Q & A With Larry King


Larry King is as known for sitting hunched over a microphone, schmoozing with everyone who is anyone, as he is for wearing big black glasses and suspenders over shirt sleeves. But as the TV icon approaches the big 7-0 (his birthday is Nov. 19), he’s increasingly wearing something else on his sleeve: his Judaism.

Viewers are as likely to spy him at a benefit for the State of Israel Bonds or the Jewish Braille Institute as they are to see him interviewing the Duchess of York or Barbara Bush on CNN’s "Larry King Live." Last month, he appeared in a half-hour special, "Yom Kippur: Prayers of Atonement," for Los Angeles’ Temple Shalom for the Arts. And during a Sept. 29 interview with Neil Diamond, he made sure to say the show featured "two little Jewish boys from Brooklyn." King spoke this week at the Bnai Zion Foundation’s Women of Accomplishment Awards Dinner.

In a recent chat with The Journal, King spoke effusively about growing up Jewish in Brooklyn. He also discussed the highs and lows of his career — which includes the publication of his first novel, a 2003 comic mystery titled "Moon Over Manhattan" (New Millennium, $24.95) — and true love with spouse number seven, Shawn Southwick King.

The Jewish Journal: In your book, "Larry King Live," you describe the Brooklyn you grew up in the ’30s and ’40s in as a place of two religions — Jewish and Italian. How Jewish was your life in Brooklyn?

Larry King: We kept the Shabbos, we kept a kosher home, we went to the synagogue, my mother lit the candles for Shabbos, we never had milk and meat together — we observed all the laws. I did my bar mitzvah completely in Hebrew, and all my friends did the same way. I went to cheder. It was a very cultural Jewish life.

JJ: What else did you get from growing up in Brooklyn?

LK: A high degree of loyalty, the desire to succeed. Friendships count to me. [Brooklyn taught me n]ever to screw a friend. I like ethnic groups because of growing up in Brooklyn — and I developed a very liberal social consciousness. All my life I have resisted the inhumanity of prejudice.

JJ: What about street smarts?

LK: Definitely street smarts! I always say that if you were a D student in Brooklyn, you could be mayor of Des Moines. Brooklyn is still a magical place for me.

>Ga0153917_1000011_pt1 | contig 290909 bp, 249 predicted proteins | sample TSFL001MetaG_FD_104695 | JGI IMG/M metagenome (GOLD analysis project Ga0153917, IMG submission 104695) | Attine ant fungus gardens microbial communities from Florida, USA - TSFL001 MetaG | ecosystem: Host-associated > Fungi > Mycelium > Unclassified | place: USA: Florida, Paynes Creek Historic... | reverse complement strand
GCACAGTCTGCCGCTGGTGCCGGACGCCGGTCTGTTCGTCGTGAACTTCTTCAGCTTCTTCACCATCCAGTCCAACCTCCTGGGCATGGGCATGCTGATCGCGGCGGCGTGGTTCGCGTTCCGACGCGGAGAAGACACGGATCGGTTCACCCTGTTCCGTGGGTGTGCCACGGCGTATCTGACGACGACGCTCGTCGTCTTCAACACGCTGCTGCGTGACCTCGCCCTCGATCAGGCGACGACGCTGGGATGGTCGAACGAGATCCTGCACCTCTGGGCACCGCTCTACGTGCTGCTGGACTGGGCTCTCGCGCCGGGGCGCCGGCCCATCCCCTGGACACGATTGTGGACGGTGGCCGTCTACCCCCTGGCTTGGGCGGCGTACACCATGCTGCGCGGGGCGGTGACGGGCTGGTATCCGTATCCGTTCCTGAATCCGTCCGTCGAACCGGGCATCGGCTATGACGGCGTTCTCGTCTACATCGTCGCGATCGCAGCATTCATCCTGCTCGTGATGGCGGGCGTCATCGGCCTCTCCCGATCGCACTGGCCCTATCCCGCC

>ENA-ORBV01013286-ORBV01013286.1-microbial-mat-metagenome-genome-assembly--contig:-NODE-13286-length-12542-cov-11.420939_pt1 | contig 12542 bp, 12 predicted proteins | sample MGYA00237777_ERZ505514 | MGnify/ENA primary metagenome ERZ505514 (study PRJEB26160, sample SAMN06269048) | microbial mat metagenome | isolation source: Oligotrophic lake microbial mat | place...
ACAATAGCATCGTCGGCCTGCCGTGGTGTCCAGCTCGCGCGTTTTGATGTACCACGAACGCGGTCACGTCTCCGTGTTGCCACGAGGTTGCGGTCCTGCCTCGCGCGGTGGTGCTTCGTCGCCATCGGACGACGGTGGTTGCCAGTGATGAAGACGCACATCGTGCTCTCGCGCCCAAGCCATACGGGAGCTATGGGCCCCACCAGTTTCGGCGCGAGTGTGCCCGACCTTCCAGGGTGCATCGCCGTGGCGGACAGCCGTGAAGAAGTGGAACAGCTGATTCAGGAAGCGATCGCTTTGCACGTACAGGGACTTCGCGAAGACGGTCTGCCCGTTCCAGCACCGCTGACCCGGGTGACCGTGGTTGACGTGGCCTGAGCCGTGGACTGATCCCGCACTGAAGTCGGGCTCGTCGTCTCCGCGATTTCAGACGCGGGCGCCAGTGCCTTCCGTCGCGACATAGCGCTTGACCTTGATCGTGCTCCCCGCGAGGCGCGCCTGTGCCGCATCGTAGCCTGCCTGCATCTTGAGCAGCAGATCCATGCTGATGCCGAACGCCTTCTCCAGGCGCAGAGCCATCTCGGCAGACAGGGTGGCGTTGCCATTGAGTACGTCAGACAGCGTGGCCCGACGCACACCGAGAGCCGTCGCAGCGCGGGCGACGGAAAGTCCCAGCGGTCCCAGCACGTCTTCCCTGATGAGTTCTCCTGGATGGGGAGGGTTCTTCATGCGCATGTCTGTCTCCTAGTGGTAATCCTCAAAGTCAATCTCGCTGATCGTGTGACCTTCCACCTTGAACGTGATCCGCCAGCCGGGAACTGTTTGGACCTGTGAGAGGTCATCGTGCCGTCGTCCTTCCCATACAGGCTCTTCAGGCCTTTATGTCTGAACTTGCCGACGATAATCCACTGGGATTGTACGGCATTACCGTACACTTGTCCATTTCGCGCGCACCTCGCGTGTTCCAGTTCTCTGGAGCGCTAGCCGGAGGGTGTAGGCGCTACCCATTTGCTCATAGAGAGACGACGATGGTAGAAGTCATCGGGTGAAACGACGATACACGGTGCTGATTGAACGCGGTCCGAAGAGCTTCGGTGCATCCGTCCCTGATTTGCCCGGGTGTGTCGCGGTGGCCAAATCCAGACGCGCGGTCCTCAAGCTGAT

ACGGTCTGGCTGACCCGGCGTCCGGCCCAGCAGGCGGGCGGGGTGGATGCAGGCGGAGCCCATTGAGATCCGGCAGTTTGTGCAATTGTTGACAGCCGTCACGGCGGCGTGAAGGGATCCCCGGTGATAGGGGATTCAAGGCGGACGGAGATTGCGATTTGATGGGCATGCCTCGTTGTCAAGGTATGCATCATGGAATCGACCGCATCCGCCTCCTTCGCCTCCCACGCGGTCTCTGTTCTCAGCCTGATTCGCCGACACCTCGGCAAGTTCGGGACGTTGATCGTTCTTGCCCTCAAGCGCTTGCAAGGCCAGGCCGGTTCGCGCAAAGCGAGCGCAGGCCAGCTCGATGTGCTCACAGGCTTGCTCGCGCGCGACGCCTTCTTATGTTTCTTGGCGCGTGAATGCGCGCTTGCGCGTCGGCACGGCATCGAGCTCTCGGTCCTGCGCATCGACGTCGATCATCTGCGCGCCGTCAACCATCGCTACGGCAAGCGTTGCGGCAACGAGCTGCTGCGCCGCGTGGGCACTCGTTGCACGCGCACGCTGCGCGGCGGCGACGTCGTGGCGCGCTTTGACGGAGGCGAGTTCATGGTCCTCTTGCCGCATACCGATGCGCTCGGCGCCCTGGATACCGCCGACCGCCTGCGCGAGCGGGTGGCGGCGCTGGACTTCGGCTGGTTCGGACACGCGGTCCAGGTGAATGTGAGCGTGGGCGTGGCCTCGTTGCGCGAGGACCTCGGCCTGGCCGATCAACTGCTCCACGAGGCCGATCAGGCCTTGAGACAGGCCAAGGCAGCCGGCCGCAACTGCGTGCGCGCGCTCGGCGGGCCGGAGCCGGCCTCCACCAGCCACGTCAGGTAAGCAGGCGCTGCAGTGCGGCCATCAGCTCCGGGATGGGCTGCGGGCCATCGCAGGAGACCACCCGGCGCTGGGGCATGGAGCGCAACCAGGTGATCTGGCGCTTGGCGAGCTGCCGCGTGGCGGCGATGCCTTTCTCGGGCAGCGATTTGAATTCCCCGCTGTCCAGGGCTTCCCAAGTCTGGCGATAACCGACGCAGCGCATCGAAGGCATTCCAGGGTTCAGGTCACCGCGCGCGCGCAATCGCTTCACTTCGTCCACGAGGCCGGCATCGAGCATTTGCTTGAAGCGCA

JJ: At some point in your life you became an agnostic. Why?

LK: I lost my religious aspects somewhere along the line after my father died [when King was 10]. I remember always questioning the [Bible]. I thought the God of the [Bible] was vindictive and petty — that "smite my enemies" and "pray only to me" stuff. I couldn’t accept faith blindly, which you were required to do as an Orthodox Jew. The older I got, the less religious I got.

JJ: Do you think that would have been different had your father not died?

LK: I don’t know how to measure that. I said "Kaddish" morning and night for a year when my father died. I did that out of respect. I still go to synagogue on Yom Kippur, and I spoke at the temple two years in a row. I just don’t believe anymore. I am not an atheist, I’m an agnostic.

JJ: In 1998 you wrote a book called "Powerful Prayers," in which you discussed the power of prayer and your own reluctance to pray, yet you end the book with a prayer to God of your own. Do you ever pray today?

LK: I still will occasionally pray, but that is conditioning. Since I am agnostic I don’t know that I’m not being heard. My wife is a devout Mormon, and so I will ask her to pray for someone.

JJ: I saw you speak at an event for the Los Angeles Sephardic Home for the Aging, where you made a joke that people look at you, and then look at your wife, and look back at you and then you say what they’re thinking — "If she dies, she dies…."

LK: Yes, people do look at her, and they tell me I have a beautiful daughter and beautiful grandchildren. But I have a great marriage.

JJ: How is turning 70 going to change your life? Can you imagine yourself slowing down any time soon?

LK: Well, I watch what I eat, I keep my weight down and I take a lot of vitamins. I think that having young kids keep me young, and having a young wife keeps me young. But I am by nature a workaholic. I love it [work] as much now as I did when I was making $80 a week.

JJ: What was the low point of your career as a broadcaster?

LK: In the early ’70s I was out of work. I didn’t handle a dollar very well. I wasn’t good with money — it was unimportant to me. Now I have people who take care of all my bills — I have never seen a CNN paycheck. It goes straight to them. I don’t know what it looks like.

JJ: What about the high points?

LK: There were a few — winning two Peabody awards, one for radio and one for television, winning an Emmy when cable became eligible for Emmys…. Also, I have the Larry King Cardiac Foundation [which pays for heart surgery for those who can’t afford it] and every time I get to call someone and tell them they can get their heart surgery, it’s a high.

JJ: What does Larry Zeiger [King’s name before he changed it] think of all this success?

LK: Larry Zeiger is still in there — he is Larry King on the outside. But every day I feel amazed.

Video Spawns a Radio Star